As Fuel Prices Fall, Consumers Focus on Other Issues
Lower gas prices have loosened up consumers' behavior, but not to pre-2008 levels
NEW YORK -- In the summer of 2008, U.S. gasoline prices hit record highs, with an average price per gallon topping $4 a gallon. As a result, consumers changed their behavior in order to save gasoline when possible, according to The Nielsen Co. For example, 78% said that they combined errands and trips where before they might not have thought twice about separate trips to the grocery store and mall. Consumers stayed home more often, choosing to entertain at home and eat out less. These money-saving steps were taken in an effort to save money for vital needs such as gasoline, food [image-nocss] and other household essentials.
But just one year later, gasoline prices have fallen considerably. In June and July of 2009, the average price per gallon for regular gasoline was between $2.50 to $2.62. According to the seventh update to Nielsen's gasoline price impact survey, lower gasoline prices have loosened up consumers' behavior, although not to pre-2008 levels. For example, 71% of respondents said that they were still combining errands and trips in an effort to save gasolinedown from a year ago, but still above the 68% who said the same in 2007. Another 44% said that they were doing more things at home, down from 51% in 2008 but still higher than the 39% in 2007.
One area that consumers have not yet rushed back to is eating out: 52% said that they were eating out less, the same as 2008, and well above the 38% who said the same in 2007.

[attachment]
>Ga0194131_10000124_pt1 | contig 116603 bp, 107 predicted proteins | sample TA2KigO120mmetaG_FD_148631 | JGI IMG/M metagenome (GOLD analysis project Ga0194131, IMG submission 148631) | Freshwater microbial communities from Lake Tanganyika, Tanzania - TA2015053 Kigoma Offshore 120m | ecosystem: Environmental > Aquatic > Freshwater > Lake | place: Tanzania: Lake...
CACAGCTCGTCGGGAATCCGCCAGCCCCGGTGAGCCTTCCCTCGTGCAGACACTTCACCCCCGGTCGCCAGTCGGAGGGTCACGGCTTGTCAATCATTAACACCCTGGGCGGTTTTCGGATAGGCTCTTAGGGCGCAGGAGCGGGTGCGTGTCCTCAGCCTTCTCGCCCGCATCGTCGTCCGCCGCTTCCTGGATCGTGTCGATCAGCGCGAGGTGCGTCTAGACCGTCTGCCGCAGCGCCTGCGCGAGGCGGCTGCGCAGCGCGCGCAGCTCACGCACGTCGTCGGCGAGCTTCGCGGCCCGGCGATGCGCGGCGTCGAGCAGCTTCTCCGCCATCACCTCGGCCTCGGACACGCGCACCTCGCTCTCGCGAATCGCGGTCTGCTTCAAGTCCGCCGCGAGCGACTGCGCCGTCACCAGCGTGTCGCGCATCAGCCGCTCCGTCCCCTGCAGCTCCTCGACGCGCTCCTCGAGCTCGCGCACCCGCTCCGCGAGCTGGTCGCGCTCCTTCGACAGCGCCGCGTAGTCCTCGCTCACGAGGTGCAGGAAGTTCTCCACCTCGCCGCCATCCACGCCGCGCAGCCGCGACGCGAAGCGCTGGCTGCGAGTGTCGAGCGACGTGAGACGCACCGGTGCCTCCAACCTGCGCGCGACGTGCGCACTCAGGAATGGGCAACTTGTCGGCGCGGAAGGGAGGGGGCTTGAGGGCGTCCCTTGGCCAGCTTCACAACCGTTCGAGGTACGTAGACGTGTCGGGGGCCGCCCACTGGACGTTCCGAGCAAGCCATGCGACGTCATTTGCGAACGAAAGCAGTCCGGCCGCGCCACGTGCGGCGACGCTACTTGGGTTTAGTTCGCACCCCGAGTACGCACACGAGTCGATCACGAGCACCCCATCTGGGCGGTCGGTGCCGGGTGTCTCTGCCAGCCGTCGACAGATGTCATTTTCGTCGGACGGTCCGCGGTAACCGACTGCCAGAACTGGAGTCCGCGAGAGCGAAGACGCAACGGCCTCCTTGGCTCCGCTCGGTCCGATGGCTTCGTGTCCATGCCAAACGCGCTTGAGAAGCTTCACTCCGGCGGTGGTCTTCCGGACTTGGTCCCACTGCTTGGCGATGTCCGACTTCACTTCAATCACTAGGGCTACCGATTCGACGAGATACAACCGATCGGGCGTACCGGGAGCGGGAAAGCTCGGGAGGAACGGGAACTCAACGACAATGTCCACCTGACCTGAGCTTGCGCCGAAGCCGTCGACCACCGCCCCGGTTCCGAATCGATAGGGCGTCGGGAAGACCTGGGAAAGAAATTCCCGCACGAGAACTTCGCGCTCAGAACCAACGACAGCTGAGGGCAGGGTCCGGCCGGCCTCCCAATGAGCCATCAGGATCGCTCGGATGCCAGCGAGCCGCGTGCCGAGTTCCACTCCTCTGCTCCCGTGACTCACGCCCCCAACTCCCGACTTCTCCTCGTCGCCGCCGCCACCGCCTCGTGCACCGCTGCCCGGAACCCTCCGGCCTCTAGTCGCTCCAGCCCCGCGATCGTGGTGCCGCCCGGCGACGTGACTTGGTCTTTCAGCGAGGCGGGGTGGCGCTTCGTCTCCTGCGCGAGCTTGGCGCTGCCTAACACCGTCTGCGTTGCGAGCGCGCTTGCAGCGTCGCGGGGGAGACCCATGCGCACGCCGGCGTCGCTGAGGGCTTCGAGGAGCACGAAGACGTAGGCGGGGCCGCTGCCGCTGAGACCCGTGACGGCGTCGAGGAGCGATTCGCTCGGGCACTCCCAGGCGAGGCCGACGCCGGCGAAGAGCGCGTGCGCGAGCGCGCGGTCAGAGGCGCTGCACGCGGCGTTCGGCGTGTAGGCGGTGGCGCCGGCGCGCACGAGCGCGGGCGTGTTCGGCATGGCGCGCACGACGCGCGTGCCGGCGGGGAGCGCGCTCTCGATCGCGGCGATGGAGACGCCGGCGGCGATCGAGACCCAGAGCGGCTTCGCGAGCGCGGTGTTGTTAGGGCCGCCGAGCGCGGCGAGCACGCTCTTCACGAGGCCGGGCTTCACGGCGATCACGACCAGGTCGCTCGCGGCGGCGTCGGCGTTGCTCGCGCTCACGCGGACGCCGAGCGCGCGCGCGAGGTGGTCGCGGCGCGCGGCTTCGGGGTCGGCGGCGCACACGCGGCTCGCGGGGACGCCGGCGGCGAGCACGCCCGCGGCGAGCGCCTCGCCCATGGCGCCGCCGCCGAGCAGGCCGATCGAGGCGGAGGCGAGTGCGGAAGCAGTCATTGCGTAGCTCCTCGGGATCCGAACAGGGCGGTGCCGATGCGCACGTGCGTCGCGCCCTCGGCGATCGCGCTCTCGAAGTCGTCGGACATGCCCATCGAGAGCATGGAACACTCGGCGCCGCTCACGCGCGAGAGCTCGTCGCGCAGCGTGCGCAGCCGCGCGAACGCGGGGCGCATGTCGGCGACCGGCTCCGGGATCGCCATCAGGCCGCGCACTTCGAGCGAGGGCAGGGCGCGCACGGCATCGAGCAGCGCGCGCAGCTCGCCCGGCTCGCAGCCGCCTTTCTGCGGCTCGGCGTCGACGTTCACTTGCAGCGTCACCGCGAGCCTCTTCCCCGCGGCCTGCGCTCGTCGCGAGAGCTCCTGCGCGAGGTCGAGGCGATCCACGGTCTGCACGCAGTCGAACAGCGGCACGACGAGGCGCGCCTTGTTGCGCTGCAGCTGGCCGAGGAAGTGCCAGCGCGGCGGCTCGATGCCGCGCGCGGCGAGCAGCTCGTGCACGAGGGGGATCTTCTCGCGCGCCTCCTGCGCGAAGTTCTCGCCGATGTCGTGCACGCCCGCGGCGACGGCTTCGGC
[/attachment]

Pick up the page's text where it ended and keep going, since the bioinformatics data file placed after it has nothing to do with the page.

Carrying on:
Meanwhile, carpooling has dropped, with just 5% of respondents indicating that they were sharing rides, a decline of two points from 2008.
While some behavior seems to be returning to pre-2008 patterns, it's clear that consumers are still adjusting behavior, due in part to gas prices. One-quarter of U.S. households are buying gasoline at locations because of incentives tied to spending levels at a grocery store where they shop. They continue to buy less expensive grocery brands and shop at supercenters. As Nielsen has highlighted previously, the use of coupons is high, with 38% of respondents indicating that they are using more coupons.
"Compared to last year, the price of gas was low this summer, making it one less thing consumers had to worry about as they grappled with issues such as job security, retirement, putting kids through college and making mortgage payments. That said, with economic recovery beginning to take hold, it will be interesting to see if consumer behavior shifts considerably as they feel more confident about their circumstances," said Todd Hale, senior vice president of Consumer & Shopper Insights at Nielsen.
New York City-based Nielsen started conducting the Gas Impact Survey in July 2005. This year's survey had more than 63,000 respondents, it said.